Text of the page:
The iconic military exercise ‘Pitch Black’ hosted by Australia is all set to return to the Australian skies after a four-year hiatus amid escalating tensions in the Indo-Pacific region. This time, in a significant strategic shift, Germany is making its debut.
Germany is deploying 13 military aircraft to joint drills in Australia, one of the air force’s largest deployments, in what is being seen as a response to escalating tensions with China in the Indo-Pacific region.
Along with forces from 17 countries, the German aircraft will participate in the Pitch Black training exercise.
Besides Germany, NATO members Canada, France, the Netherlands, the UK, and the US, as well as NATO Partners New Zealand, Republic of Korea, and the United Arab Emirates, and air forces from Indonesia, India, Japan, Malaysia, the Philippines, Singapore, and Thailand, are among this year’s participants in the Pitch Black exercise.
On August 15, six Eurofighter Typhoon fighter jets took off from a facility in Neuberg a der Donau, in the state of Bavaria in southeast Germany, almost 30 minutes after four A400M transport aircraft and three A330 tankers departed from Cologne.
However, the most intriguing aspect of this long flight from Germany to Australia is the number of times the German fighters will need to be refueled on their journey. The German Air Chief Ingo Gerhartz stated the pilots would perform around 200 mid-air refueling maneuvers over the three days.
While the deployment also includes side trips to South Korea and Japan, Germany has underplayed the significance of China as a motivation for its participation.
The Air Chief said that he aimed to send a signal to Germany’s partners rather than China with the deployment of Eurofighters.
Last year, Germany sent a warship to the Indo-Pacific region for the first time in over two decades. With growing concern over China’s territorial aspirations, Berlin joined other Western countries in increasing their military presence in the region.
When asked if the warplanes would fly over the South China Sea and the Taiwan Strait, two areas in the region where tensions with China are at an all-time high, the German Air Chief Gerhartz responded that they would take civilian air traffic routes and that there were no plans to fly over the Taiwan Strait.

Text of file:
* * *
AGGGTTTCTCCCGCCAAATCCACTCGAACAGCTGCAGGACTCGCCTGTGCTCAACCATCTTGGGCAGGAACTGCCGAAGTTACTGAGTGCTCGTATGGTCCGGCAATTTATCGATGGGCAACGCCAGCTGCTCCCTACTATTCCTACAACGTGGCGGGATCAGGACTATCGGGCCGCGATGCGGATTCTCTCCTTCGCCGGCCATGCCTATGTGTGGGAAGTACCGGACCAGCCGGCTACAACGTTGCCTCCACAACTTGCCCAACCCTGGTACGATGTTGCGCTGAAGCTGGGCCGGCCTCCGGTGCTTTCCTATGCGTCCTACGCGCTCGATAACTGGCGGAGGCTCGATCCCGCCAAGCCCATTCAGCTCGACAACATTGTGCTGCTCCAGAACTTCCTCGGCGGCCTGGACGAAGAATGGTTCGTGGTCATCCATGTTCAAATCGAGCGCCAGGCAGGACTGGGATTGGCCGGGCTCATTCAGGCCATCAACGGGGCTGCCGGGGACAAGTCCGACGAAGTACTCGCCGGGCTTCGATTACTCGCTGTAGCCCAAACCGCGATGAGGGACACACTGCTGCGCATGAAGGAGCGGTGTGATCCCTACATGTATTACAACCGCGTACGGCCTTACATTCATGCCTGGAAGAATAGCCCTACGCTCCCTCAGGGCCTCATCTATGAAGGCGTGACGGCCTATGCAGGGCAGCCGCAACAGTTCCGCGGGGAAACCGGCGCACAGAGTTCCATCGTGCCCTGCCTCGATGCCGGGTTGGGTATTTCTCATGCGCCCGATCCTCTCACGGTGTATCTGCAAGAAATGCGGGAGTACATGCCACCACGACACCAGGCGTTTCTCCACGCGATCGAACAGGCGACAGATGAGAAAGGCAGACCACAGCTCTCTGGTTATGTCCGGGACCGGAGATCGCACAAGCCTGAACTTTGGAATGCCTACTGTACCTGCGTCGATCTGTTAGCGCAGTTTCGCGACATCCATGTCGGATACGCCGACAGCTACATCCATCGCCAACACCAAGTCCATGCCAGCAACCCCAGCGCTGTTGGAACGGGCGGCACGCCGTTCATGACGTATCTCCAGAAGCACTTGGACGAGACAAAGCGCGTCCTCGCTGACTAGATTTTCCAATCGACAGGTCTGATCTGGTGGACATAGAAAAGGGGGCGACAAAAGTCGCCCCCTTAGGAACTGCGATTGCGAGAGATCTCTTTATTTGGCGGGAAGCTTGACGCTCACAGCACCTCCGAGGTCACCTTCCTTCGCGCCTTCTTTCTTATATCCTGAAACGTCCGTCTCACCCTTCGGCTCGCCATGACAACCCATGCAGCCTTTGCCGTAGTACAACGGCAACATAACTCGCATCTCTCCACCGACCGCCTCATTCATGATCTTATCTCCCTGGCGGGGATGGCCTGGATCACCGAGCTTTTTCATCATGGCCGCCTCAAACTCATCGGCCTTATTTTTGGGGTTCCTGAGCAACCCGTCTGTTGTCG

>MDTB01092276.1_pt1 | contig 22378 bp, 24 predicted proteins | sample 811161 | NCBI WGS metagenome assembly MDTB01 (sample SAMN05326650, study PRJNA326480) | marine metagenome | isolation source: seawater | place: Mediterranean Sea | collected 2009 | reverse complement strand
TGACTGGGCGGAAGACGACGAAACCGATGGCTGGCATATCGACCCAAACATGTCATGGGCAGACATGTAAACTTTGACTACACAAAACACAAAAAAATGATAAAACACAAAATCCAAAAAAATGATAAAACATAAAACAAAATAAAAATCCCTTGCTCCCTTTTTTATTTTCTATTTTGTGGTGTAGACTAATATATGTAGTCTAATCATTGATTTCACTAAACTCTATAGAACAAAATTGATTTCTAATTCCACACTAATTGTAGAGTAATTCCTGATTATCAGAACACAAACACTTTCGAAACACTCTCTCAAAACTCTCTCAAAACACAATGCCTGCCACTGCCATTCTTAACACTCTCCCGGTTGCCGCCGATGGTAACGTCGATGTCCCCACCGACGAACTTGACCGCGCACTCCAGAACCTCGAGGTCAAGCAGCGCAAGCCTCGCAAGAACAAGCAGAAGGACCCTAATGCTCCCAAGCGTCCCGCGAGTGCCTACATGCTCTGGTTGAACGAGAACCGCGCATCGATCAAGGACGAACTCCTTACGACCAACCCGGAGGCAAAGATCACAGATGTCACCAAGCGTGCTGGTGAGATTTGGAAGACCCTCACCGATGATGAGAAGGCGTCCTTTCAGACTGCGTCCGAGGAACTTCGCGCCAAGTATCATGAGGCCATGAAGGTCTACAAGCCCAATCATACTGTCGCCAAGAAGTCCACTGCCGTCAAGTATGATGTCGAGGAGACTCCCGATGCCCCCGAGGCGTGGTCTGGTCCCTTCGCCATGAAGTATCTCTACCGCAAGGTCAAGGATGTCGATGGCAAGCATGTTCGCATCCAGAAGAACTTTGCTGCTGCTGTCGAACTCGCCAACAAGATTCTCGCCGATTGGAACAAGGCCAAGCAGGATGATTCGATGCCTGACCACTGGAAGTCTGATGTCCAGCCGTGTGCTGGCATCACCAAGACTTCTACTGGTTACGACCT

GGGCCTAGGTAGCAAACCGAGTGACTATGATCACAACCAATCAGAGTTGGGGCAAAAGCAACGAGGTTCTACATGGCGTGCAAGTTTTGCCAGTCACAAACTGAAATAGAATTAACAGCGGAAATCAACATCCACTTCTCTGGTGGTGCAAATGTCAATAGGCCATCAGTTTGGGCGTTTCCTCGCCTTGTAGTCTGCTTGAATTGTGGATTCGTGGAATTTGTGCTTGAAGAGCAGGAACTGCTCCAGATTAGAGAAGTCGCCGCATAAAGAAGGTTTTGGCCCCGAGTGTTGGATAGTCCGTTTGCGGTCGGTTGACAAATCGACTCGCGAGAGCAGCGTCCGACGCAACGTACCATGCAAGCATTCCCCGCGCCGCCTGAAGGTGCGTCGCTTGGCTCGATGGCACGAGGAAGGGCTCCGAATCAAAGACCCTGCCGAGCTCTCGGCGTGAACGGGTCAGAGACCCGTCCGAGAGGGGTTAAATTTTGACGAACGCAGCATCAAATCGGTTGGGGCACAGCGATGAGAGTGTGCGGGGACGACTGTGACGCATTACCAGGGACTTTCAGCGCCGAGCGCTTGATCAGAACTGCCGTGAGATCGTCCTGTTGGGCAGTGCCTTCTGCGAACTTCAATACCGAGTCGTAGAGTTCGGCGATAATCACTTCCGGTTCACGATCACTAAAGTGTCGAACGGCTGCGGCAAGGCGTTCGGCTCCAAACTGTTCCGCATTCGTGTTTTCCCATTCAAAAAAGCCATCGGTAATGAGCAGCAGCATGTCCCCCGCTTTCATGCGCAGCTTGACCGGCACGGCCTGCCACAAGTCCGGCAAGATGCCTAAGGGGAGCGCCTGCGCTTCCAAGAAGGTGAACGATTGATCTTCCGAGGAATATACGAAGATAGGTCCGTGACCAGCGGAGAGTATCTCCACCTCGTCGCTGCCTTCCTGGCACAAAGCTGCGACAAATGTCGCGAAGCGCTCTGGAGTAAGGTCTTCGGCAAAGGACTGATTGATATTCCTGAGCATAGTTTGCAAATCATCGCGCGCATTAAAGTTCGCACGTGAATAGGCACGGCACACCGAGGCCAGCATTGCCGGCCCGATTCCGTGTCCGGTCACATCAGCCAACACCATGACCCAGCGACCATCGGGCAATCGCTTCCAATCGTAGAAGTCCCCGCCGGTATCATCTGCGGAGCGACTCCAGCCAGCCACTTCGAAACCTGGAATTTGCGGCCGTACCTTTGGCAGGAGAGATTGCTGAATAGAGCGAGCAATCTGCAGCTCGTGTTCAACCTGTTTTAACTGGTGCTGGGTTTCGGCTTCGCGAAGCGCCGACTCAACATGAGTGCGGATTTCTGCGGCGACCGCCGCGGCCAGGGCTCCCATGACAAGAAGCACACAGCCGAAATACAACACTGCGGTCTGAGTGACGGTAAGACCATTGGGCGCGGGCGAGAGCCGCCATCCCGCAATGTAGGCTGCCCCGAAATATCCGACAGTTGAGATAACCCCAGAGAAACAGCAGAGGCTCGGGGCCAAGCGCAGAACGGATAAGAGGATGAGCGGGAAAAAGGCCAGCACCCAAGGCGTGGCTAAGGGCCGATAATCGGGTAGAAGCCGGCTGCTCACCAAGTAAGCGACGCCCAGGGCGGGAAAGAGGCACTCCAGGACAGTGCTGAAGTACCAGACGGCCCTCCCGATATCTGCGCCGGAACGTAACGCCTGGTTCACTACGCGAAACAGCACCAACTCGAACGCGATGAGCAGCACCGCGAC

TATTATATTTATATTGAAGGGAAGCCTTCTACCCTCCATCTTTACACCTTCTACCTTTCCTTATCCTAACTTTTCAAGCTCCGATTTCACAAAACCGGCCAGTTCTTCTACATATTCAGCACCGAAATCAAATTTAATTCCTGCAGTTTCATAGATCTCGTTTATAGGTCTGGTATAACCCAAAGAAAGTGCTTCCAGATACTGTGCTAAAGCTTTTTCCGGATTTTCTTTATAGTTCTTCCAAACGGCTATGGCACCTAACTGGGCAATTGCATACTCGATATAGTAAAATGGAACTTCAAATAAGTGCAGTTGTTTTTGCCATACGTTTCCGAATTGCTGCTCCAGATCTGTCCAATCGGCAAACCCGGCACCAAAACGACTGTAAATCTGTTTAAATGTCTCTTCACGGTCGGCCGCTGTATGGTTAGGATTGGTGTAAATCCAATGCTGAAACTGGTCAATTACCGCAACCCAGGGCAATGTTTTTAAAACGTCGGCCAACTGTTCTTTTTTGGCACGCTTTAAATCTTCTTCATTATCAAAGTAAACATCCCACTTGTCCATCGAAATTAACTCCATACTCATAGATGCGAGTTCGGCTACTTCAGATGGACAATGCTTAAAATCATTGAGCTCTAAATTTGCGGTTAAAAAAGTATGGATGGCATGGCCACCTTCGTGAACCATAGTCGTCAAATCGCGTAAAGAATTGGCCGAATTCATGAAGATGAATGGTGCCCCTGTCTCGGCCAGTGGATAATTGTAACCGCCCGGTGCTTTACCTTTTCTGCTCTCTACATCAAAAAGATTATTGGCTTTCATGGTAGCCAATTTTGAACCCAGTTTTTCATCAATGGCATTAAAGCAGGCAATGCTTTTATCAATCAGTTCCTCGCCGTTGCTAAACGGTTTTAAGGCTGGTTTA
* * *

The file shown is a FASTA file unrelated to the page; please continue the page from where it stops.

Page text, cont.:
“The South China Sea, Taiwan — these are the sticking points in the region,” he told reporters. Australia’s ambassador to Germany, Philip Green, repeated the General’s remarks and emphasized that there was no justification for Beijing to view a routine exercise as destabilizing the region.
However, both Exercise Pitch Black and German participation assume enhanced significance now more than ever as they would be held in the backdrop of soaring temperatures in the Indo-Pacific.
Securing The Indo-Pacific With Bombers
The Australian Pitch Black exercise is just one of the many military efforts to strengthen and consolidate the Indo-Pacific partnership, with a covert aim to contain China’s dominance in the region.
On August 15, the US Pacific Air Force command tweeted a couple of images from a ‘Bomber Task Force’ bilateral training mission between the US Air Force bomber fleet composed of the B-2 Spirit bombers and the Royal Australian Air Force (RAAF).
🚢 ✈️ 💪#BTF Bilateral training missions alongside @AusAirForce & @DefenceAust Allies enhance joint and multilateral readiness, allowing @INDOPACOM to respond to any potential crisis in support of a #FreeAndOpenIndoPacific 🇺🇸 🇦🇺@usairforce @DeptofDefense pic.twitter.com/9c5kJDBxsB
— PACAF (@PACAF) August 15, 2022
The drills were aimed to enhance joint and multilateral readiness, allowing the Indo-Pacific Command to respond to any potential crisis. As seen in the photos, the drills included B-1 Bombers, Australian Growlers, and E-7 Wedgetail Early Warning aircraft of the RAAF.
To assist a Pacific Air Forces Bomber Task Force (BTF) deployment, four US Air Force (USAF) B-2A Spirit stealth bombers from Whiteman Air Force Base, Missouri’s 509th Bomb Wing, have been operating out of Royal Australian Air Force (RAAF) Base Amberley, Queensland, over the past several weeks.
In addition, earlier this month, the B-1 Bombers practiced refueling with a Royal Australian Air Force (RAAF) KC-30A Multi-Role Tanker Transport, which helped preserve the bombers’ capacity to travel across the world, Australian Defense noted.
The training gave RAAF pilots a crucial chance to show off their technical proficiency and practice interoperability in demanding but realistic circumstances.
The B-1B, sometimes known as the “Bone,” is the American long-range bomber force’s mainstay and can transport up to 34 tons of conventionally loaded guided and unguided explosives.
This BTF deployment is part of the Enhanced Air Cooperation Initiative under the Force Posture Agreement between the US and Australia, which includes rotational deployment of US aircraft of all types in Australia for joint training and exercises with the RAAF.
The impetus for “allowing the Indo-Pacific Command to respond to any potential crisis” is significant. B-2 bombers are one of the three components of the US nuclear triad, so it is a solid message to China from the USAF’s expanding presence of nuclear-capable bombers in the Indo-Pacific.
The timing of the message couldn’t be better at this point when Indo-Pacific tensions are at an all-time high due to Chinese military exercises in the waters off Taiwan.